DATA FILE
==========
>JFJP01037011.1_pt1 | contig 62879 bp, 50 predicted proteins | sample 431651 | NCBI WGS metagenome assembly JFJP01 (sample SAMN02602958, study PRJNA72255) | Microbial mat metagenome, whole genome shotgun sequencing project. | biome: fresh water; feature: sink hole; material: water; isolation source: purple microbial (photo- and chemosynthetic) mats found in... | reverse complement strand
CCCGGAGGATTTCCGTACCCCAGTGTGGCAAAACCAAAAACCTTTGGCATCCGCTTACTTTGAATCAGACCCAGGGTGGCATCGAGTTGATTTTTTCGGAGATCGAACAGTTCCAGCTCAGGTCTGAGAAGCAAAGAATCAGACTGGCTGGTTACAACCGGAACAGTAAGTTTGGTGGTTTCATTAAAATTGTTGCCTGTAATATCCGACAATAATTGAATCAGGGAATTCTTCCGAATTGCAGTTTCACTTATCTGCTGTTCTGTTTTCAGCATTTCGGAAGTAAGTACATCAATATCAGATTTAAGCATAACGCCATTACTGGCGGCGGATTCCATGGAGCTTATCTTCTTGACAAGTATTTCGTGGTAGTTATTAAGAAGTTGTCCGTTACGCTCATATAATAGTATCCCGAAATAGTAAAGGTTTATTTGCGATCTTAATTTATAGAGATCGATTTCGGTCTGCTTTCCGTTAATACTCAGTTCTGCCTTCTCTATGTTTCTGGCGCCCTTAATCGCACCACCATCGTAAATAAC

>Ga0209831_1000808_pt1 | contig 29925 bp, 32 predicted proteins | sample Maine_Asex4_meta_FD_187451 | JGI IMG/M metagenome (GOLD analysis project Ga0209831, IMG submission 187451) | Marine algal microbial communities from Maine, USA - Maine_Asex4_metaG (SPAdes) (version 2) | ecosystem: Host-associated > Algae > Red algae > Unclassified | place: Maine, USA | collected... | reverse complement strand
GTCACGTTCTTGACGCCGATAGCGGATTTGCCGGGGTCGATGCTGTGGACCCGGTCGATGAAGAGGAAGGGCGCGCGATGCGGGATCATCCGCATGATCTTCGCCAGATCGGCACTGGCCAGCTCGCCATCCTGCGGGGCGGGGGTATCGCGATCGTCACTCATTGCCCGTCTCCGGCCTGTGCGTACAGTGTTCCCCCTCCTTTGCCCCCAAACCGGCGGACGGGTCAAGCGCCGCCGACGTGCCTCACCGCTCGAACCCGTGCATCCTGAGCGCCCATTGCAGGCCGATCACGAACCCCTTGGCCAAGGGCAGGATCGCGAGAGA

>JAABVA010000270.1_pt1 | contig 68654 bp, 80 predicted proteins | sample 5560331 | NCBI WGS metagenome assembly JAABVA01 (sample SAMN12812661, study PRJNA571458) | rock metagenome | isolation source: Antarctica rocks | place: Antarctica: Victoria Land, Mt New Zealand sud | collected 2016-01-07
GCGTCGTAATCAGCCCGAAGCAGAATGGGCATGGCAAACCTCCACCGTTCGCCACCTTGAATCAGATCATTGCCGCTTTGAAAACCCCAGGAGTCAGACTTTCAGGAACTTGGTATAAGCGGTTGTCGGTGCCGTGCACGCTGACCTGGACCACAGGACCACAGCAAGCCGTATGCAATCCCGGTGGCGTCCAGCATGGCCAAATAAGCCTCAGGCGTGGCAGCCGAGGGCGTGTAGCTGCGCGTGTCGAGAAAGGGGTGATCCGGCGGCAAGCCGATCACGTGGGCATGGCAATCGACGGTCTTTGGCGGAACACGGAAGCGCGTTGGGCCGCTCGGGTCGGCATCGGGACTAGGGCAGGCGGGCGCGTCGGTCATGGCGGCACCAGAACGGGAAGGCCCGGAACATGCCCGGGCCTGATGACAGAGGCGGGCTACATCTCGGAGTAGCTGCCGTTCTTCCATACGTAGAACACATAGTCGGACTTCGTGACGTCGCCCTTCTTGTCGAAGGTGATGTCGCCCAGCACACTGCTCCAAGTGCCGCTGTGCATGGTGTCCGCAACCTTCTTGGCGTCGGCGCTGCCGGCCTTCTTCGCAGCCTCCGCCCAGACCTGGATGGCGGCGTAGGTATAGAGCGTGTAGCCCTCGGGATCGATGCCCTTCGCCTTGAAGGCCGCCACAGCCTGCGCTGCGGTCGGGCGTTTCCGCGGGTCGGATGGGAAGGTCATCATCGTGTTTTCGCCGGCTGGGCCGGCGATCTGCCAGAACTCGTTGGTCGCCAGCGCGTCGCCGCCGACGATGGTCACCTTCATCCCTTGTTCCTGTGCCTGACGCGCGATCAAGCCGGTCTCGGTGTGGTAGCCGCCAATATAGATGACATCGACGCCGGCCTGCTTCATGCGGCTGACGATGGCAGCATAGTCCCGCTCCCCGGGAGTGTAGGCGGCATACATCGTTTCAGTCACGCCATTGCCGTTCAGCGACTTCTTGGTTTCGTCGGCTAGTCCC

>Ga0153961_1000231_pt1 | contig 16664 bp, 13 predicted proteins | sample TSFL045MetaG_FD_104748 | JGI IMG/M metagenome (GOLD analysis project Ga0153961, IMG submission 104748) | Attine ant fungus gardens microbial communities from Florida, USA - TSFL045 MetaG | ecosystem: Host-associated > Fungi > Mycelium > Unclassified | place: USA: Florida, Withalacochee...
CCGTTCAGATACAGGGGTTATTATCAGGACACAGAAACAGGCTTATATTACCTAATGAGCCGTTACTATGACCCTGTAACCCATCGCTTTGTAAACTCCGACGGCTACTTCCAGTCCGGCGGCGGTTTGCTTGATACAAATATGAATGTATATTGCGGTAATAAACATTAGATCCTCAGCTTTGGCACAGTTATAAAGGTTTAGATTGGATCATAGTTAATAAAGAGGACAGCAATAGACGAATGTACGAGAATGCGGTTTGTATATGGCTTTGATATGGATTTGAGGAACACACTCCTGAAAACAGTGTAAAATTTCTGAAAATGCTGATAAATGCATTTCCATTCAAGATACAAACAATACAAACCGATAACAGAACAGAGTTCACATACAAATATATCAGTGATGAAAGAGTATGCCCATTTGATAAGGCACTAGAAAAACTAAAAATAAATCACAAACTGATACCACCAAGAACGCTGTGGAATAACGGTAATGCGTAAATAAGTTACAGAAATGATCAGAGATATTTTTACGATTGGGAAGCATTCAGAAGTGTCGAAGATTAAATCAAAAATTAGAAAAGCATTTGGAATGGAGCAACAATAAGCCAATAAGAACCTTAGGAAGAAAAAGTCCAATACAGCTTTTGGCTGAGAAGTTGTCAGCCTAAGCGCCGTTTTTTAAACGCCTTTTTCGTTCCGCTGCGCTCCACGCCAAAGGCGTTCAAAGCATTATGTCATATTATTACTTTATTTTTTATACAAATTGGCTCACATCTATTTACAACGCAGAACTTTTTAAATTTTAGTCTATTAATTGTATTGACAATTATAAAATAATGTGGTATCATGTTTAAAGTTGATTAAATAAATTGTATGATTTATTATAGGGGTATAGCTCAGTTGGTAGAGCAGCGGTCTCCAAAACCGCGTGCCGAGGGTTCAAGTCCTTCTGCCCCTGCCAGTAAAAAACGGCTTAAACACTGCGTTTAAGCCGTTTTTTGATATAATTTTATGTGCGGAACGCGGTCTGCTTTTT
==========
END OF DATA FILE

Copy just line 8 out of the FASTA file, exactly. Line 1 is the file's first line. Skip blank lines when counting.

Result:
CCGTTCAGATACAGGGGTTATTATCAGGACACAGAAACAGGCTTATATTACCTAATGAGCCGTTACTATGACCCTGTAACCCATCGCTTTGTAAACTCCGACGGCTACTTCCAGTCCGGCGGCGGTTTGCTTGATACAAATATGAATGTATATTGCGGTAATAAACATTAGATCCTCAGCTTTGGCACAGTTATAAAGGTTTAGATTGGATCATAGTTAATAAAGAGGACAGCAATAGACGAATGTACGAGAATGCGGTTTGTATATGGCTTTGATATGGATTTGAGGAACACACTCCTGAAAACAGTGTAAAATTTCTGAAAATGCTGATAAATGCATTTCCATTCAAGATACAAACAATACAAACCGATAACAGAACAGAGTTCACATACAAATATATCAGTGATGAAAGAGTATGCCCATTTGATAAGGCACTAGAAAAACTAAAAATAAATCACAAACTGATACCACCAAGAACGCTGTGGAATAACGGTAATGCGTAAATAAGTTACAGAAATGATCAGAGATATTTTTACGATTGGGAAGCATTCAGAAGTGTCGAAGATTAAATCAAAAATTAGAAAAGCATTTGGAATGGAGCAACAATAAGCCAATAAGAACCTTAGGAAGAAAAAGTCCAATACAGCTTTTGGCTGAGAAGTTGTCAGCCTAAGCGCCGTTTTTTAAACGCCTTTTTCGTTCCGCTGCGCTCCACGCCAAAGGCGTTCAAAGCATTATGTCATATTATTACTTTATTTTTTATACAAATTGGCTCACATCTATTTACAACGCAGAACTTTTTAAATTTTAGTCTATTAATTGTATTGACAATTATAAAATAATGTGGTATCATGTTTAAAGTTGATTAAATAAATTGTATGATTTATTATAGGGGTATAGCTCAGTTGGTAGAGCAGCGGTCTCCAAAACCGCGTGCCGAGGGTTCAAGTCCTTCTGCCCCTGCCAGTAAAAAACGGCTTAAACACTGCGTTTAAGCCGTTTTTTGATATAATTTTATGTGCGGAACGCGGTCTGCTTTTT